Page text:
In a unanimous decision Thursday, the Washington state Supreme Court reinstated two aggravated murder convictions for William Talbott II in the 1987 deaths of a young Greater Victoria couple.
The landmark cold case that put “forensic genealogy” in front of a jury for the first time in the United States is now expected to return to the state Court of Appeals to address other legal questions raised by the defendant.
After 30 years of dead ends, public DNA ancestry databases and genealogical research led to a breakthrough in the case of slain couple Jay Cook, 20, and Tanya Van Cuylenborg, 18. A well documented investigation, arrest and trial culminated in a Snohomish County jury convicting Talbott, now 59, of killing the pair in 1987.
But legal arguments over one juror’s perceived bias led the state Court of Appeals to overturn the convictions in late 2021. Snohomish County prosecutors appealed that ruling to the state’s highest court. None of the arguments at issue centered on the pioneering DNA sleuthing.
Cook and Van Cuylenborg left Vancouver Island in a bronze Ford Club Wagon van to run an errand for the Cook family business on Nov. 18, 1987. They never arrived at their destination south of downtown Seattle. Passersby found their bodies days later, separately, along rural roads about 65 miles apart, on the week of Thanksgiving. The van had been abandoned farther north in downtown Bellingham. Inside was a ticket for the Bremerton-Seattle ferry stamped 10:16 p.m. Nov. 18.
Three decades later, cold case investigators renewed their efforts to solve the case, sending semen samples from the presumed rapist and killer to Parabon NanoLabs, a private lab in Virginia willing to test out a few new tactics to help solve the case. After a genetic profile was uploaded to the public ancestry database GEDmatch, genealogist CeCe Moore quickly traced the unknown suspect’s family trees. The maternal and paternal family lines intersected in a Woodinville family. The Talbotts had only one son, who went by “Bill.”
It was the first time detectives had heard of William Talbott, a SeaTac trucker who grew up about 7 miles west of High Bridge, where a hunter discovered Cook’s strangled and battered body south of Monroe. Detectives believe Talbott and the young couple were strangers to each other.
Just as police zeroed in on the suspect, the same DNA ancestry database technique led to the arrest of the so-called Golden State Killer. Since then, Snohomish County sheriff’s detectives and death investigators have used forensic genealogy to crack about a dozen cases of unidentified remains — and several homicide cold cases.
Police put Talbott under surveillance until a coffee cup fell from his work truck in south Seattle. Officers quietly swiped it to test the saliva on the rim for DNA. A state crime lab found it was an apparent match for the crime scene DNA from 1987.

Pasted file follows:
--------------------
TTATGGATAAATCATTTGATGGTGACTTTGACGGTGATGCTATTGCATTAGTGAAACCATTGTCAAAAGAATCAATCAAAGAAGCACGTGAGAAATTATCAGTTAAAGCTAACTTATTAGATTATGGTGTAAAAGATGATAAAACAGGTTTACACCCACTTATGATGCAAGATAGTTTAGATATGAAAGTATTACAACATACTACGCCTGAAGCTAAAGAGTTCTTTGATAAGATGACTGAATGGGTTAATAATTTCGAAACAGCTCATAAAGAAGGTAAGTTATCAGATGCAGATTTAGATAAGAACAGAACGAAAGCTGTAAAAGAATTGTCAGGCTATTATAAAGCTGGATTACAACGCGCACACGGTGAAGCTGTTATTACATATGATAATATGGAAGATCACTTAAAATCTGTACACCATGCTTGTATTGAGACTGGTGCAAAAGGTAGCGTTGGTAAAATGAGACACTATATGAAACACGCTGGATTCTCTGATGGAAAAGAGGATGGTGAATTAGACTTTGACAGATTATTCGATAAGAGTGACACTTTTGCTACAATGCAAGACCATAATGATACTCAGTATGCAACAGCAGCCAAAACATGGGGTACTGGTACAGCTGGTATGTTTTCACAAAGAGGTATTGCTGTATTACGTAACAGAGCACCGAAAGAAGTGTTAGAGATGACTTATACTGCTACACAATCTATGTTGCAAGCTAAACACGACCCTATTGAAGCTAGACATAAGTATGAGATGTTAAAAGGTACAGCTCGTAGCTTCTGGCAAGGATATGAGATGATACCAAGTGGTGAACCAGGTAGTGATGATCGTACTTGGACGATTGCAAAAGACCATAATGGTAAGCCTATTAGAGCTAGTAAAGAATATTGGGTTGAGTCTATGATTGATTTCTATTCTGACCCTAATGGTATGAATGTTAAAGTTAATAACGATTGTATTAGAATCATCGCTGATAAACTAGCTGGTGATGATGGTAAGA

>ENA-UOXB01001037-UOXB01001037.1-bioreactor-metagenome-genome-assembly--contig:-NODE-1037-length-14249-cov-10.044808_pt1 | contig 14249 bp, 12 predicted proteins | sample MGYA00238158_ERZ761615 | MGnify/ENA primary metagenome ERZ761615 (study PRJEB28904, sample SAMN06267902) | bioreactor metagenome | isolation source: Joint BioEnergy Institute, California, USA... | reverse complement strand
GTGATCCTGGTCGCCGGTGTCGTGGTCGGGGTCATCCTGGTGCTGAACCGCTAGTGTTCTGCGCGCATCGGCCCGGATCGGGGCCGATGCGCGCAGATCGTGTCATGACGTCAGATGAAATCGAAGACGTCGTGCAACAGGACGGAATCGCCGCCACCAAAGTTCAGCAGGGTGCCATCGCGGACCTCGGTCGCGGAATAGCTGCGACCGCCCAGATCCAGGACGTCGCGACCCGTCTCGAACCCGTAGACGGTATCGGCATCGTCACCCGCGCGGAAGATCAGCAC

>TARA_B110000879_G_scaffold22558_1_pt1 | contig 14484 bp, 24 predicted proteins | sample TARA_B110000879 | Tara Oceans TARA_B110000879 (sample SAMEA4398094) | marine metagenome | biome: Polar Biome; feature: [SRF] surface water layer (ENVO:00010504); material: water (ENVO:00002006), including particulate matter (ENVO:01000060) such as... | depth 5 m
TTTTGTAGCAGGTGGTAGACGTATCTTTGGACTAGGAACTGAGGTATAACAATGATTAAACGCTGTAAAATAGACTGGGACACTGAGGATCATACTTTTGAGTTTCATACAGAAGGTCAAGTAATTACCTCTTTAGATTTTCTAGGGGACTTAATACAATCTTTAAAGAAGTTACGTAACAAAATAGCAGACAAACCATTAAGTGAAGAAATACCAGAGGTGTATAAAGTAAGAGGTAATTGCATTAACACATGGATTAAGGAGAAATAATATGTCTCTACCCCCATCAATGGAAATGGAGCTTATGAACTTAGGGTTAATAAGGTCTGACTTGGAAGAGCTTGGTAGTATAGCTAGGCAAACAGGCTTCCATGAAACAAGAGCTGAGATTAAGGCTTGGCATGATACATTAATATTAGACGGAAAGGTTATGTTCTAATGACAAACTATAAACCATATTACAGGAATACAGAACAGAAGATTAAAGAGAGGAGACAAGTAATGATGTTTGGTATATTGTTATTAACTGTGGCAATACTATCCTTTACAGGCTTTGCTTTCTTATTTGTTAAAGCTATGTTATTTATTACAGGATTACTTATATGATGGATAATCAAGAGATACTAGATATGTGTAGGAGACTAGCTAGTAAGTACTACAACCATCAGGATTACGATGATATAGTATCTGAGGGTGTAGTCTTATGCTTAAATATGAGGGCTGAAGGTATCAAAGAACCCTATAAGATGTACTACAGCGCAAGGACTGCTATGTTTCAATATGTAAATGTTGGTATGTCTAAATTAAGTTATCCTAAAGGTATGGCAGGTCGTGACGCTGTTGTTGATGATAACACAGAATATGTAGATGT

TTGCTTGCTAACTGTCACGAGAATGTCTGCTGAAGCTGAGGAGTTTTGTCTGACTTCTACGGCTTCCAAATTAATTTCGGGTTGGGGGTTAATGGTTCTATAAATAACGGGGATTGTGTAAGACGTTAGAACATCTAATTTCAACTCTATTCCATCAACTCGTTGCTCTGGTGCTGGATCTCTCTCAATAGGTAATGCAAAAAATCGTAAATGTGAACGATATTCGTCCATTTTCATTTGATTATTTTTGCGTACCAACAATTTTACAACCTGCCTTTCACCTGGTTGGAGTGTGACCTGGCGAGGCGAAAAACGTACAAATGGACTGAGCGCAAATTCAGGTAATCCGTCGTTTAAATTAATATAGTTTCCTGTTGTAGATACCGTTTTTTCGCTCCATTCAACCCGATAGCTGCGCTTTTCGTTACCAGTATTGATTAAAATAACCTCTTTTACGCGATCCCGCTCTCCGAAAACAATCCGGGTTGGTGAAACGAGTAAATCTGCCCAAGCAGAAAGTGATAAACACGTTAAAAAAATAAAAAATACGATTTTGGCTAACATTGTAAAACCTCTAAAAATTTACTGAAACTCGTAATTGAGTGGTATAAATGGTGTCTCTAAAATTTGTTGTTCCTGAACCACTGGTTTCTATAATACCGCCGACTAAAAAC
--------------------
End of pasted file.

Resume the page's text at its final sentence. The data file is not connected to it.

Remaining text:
The trial drew coverage from the New York Times, Wired and national TV programs. It also became the subject of a book written by Pulitzer Prize winner Edward Humes.
Yet in spite of the spotlight on forensic genealogy, defense attorneys never challenged its legality or the science behind it. The appeal hinged on the seating of juror No. 40.
Under questioning in jury selection, the woman expressed doubts about her ability to be impartial due to the nature of the case. According to transcripts, she said: “If it’s a case involving violence and women, it’s just something that I’ve already experienced in my life, and I fear that I will always inherently have as a mother, so that’s just the one thing that I probably couldn’t get past.”
Still, she said she would try to be fair.
She later continued: “There’s always multiple sides to a story, and I’m a fact-based person, so I could tell you that I will give it my very best, should I end up being on the jury, to do that. I just wanted to point this out to you, in case, in how you make your determination, that’s a factor, you know. I’m an emotional being, like all of us, so it’s just — the potential is there.”
Snohomish County Superior Court Judge Linda Krese, who has since retired, did not dismiss the juror. Talbott’s two defense attorneys did not use one of their three “peremptory challenges” to have the juror excused without needing to give a reason.
After three days of jury deliberation ended in guilty verdicts, Krese ordered Talbott to serve life in prison, the only possible sentence allowed under state law for aggravated murder, since the death penalty has been struck down by the state Supreme Court.
The high court heard oral arguments in State v. Talbott in September, where a key question was whether the juror showed “actual bias,” as the Court of Appeals had found. In appeal paperwork, Snohomish County prosecutors had cited a past state Supreme Court ruling: “a mere possibility of bias is not sufficient to prove actual bias; rather the record must demonstrate that there was a probability of actual bias.”
“Our position is, of course, saying, ‘I’ll try,’ is not enough,” Talbott’s appellate attorney Mary Swift told the justices in September.